And also see if you can get to see a physical therapist - that is your very best option. 


Knee pain

Hi my daughter is a 18y/o with dx of NF1 at the age of 2. She was told she is low muscle tone. She received Early Intervention then moved into public schools SPED at 3y/o. She received PT,OT and speech. All of the symptom you listed in your information she plus she would vomit easily at birth till toddler age. My daughter last year was on spring track- field - between the exercises and spinning around to throw,I believe this made her complain of pain in her legs which eventually went away after her stopping practice and meets. When she was yelling out to me, grimacing face--that she was in pain it reminded me when she was young with growing pain. She on swimming team this fall and the dry land running --she now c/o knee pain- the trainer wrap the knees. Is this common what she is experiencing. Your list of symptoms was only explain to in dept by PT- (the MD explain some basic info. when dx at 2).
My daughter still receives speech now but no longer receives PT/OT. Also, what credentials is your staff- are you doctors or rehab?

Knee pain and NF1

Thank you for your question. It sounds like your daughter is doing very well.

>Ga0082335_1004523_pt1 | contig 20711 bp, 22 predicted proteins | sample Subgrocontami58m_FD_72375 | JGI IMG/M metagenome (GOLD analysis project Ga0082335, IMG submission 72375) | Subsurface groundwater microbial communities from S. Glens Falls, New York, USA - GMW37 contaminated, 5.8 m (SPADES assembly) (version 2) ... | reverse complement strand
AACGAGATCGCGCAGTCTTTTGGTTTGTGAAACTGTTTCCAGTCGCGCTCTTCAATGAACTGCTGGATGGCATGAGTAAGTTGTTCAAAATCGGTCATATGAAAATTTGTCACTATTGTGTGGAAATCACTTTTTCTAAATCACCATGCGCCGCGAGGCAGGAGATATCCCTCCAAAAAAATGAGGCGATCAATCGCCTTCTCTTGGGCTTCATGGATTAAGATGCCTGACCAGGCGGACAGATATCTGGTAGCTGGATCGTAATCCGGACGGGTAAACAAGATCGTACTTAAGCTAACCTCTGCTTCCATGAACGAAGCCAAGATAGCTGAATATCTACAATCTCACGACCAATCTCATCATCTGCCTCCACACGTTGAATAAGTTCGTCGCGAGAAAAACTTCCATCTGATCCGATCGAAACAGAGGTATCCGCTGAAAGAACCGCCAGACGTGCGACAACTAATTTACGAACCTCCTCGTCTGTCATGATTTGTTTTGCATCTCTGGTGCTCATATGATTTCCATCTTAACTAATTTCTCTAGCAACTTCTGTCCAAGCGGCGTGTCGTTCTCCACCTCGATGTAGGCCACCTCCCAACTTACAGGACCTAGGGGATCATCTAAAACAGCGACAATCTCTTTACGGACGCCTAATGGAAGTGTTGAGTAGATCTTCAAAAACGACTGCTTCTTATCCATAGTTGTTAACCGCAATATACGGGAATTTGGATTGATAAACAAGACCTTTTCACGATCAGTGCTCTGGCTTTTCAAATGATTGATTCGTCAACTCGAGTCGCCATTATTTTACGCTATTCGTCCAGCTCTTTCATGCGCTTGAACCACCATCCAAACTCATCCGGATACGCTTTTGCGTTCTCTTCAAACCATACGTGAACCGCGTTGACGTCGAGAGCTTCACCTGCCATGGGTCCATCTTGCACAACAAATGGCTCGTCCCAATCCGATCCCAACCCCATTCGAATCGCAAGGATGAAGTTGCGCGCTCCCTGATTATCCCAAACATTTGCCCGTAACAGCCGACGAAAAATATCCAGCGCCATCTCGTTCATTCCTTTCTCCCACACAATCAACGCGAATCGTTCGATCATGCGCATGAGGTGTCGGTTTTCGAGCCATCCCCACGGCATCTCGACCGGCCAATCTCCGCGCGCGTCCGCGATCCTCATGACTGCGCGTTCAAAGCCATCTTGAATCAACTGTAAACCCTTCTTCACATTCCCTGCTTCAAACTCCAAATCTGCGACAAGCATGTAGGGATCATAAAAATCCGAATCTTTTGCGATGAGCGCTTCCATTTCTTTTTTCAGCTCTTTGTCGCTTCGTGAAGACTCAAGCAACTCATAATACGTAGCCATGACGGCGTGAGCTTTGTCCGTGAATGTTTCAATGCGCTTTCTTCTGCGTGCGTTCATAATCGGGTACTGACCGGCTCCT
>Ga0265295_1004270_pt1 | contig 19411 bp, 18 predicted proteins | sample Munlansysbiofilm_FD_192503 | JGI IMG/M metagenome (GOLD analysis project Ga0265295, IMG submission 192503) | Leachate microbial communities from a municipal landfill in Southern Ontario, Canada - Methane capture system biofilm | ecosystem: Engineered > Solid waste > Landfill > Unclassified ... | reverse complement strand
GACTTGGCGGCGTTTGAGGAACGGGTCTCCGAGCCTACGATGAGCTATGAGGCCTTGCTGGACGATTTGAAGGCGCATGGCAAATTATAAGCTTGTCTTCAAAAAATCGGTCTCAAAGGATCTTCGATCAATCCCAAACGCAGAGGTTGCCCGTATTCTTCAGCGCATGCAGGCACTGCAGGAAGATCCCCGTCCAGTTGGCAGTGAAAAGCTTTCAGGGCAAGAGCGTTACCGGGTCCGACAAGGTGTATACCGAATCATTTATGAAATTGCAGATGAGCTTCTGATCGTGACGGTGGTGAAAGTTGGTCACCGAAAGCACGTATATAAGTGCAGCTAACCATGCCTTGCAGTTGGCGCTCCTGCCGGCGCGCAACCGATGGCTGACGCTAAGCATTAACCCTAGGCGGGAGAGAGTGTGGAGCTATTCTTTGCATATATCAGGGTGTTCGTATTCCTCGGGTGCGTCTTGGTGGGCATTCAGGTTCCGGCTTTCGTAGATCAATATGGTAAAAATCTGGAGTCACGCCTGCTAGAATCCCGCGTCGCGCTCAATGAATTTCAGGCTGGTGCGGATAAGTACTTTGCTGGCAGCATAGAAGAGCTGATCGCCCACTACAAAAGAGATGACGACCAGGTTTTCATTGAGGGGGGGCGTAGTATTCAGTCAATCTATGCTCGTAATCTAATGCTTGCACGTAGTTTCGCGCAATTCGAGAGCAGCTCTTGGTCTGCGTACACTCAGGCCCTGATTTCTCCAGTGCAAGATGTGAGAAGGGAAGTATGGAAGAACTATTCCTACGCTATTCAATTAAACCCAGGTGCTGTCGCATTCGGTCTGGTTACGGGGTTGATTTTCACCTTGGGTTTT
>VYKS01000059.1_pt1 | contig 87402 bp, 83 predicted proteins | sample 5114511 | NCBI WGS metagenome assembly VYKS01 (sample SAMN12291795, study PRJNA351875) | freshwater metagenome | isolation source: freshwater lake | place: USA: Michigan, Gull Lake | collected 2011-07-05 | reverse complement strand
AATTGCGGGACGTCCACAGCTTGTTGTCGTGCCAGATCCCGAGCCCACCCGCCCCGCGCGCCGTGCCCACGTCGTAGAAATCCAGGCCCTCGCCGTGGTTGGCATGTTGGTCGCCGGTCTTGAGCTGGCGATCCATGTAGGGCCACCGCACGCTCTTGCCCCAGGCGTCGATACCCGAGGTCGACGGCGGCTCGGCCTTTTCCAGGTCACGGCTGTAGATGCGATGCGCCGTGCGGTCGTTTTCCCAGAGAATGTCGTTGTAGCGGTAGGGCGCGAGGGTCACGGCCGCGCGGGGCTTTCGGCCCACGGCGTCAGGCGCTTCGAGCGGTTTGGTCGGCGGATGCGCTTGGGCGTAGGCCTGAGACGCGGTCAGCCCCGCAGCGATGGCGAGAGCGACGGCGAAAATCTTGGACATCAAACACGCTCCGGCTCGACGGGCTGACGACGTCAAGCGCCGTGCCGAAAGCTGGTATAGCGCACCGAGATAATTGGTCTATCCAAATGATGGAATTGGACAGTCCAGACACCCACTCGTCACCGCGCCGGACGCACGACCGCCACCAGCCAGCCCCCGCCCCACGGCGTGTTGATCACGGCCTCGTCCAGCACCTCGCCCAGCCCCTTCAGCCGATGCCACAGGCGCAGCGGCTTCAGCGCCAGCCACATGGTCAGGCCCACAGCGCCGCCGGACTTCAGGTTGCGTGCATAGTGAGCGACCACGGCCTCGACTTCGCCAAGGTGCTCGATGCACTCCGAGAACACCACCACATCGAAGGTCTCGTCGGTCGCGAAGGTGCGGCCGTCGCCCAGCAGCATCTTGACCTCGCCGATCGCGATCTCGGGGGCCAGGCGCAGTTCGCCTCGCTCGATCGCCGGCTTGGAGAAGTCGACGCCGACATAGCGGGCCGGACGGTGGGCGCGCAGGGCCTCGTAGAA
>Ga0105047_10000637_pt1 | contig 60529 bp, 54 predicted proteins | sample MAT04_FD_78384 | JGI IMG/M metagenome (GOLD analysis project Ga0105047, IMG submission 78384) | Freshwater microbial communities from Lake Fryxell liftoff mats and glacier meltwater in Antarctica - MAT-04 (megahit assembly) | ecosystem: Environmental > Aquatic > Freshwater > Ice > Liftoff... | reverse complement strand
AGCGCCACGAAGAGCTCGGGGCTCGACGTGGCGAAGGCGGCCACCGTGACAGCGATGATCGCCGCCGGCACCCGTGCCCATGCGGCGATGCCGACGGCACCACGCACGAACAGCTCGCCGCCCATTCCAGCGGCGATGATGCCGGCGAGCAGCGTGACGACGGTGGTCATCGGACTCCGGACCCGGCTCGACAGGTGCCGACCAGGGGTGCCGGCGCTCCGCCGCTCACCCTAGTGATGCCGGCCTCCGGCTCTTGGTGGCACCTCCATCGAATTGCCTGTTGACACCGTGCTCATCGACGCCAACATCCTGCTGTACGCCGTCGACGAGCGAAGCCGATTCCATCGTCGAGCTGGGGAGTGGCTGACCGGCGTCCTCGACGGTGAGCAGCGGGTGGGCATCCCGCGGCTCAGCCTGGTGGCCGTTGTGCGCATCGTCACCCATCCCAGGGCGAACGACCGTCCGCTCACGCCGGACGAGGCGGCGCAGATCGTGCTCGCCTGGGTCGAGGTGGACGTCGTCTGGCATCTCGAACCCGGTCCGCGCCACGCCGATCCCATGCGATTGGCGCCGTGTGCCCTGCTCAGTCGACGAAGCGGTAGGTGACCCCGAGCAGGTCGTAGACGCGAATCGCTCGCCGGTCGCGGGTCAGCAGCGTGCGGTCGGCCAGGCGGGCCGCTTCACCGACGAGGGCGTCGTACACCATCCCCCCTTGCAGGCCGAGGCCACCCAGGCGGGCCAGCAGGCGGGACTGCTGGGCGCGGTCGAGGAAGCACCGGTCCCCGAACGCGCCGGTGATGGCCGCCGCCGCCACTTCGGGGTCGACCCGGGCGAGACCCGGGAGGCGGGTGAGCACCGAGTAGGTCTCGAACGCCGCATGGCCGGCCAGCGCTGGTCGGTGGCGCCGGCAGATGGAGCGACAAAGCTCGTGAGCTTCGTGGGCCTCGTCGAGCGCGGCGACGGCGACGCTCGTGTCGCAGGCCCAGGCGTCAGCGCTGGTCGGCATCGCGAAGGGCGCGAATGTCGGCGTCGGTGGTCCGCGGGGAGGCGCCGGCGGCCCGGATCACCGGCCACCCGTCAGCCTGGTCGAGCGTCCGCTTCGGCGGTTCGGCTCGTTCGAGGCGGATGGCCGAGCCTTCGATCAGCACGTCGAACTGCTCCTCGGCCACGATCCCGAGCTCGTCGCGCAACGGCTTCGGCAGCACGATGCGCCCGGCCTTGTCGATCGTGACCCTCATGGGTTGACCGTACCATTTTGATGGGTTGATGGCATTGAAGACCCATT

NF1 is sometimes associated with joint hypermobiliy - and hypermobile joints are more prone to injury. 

If your daughter has knee pain with sporting activities she really needs to see a PT for a popper assessment and advice on how to protect her joints as well as an appropriate strengthening program.  There is no substitute for this. 

This is a sports injury and should be managed as such. 



Bike riding

If my child has low muscle tone does it realistic goal to tach him how yo ride a bike. It seems like he has difficult time with it. He is 11 yo.
Thank you

It all depends


Thank you for your important question and my apologies for the slow response. I managed to sustain a spectacular fracture of my left arm last week - so my life has gone into slow motion!

Low muscle tone is such a vague and essentially meaningless term which means that I really cannot say anything about bike riding at all.

Riding a bike requires strength, balance and coordination. If your son is hypermobile with associated muscle weakness and a very cautious nature but  no coordination difficulties learning to ride a bike may take extra time and effort but should be possible.  It really all depends on how keen he is on being able to cycle. 

If your son has a coordination problem - he can also learn to ride a bike but it will require extra time and effort. 

It may help to start by riding an exercise bike. Then you can first get the peddling action sorted out and work on strength and endurance. Next try cycling on a smooth flat surface - maybe an empty car park to get peddling and balancing going. Be prepared to run along holding the saddle until he gets the idea.  A flat area of grass also works well. 

Lastly work on steering the bike. 

And remember this may take a great deal of hard work, persistence and practice but will be worth it once you see your kid whizzing down the road on his bike. 

Good luck and let us know how you get on.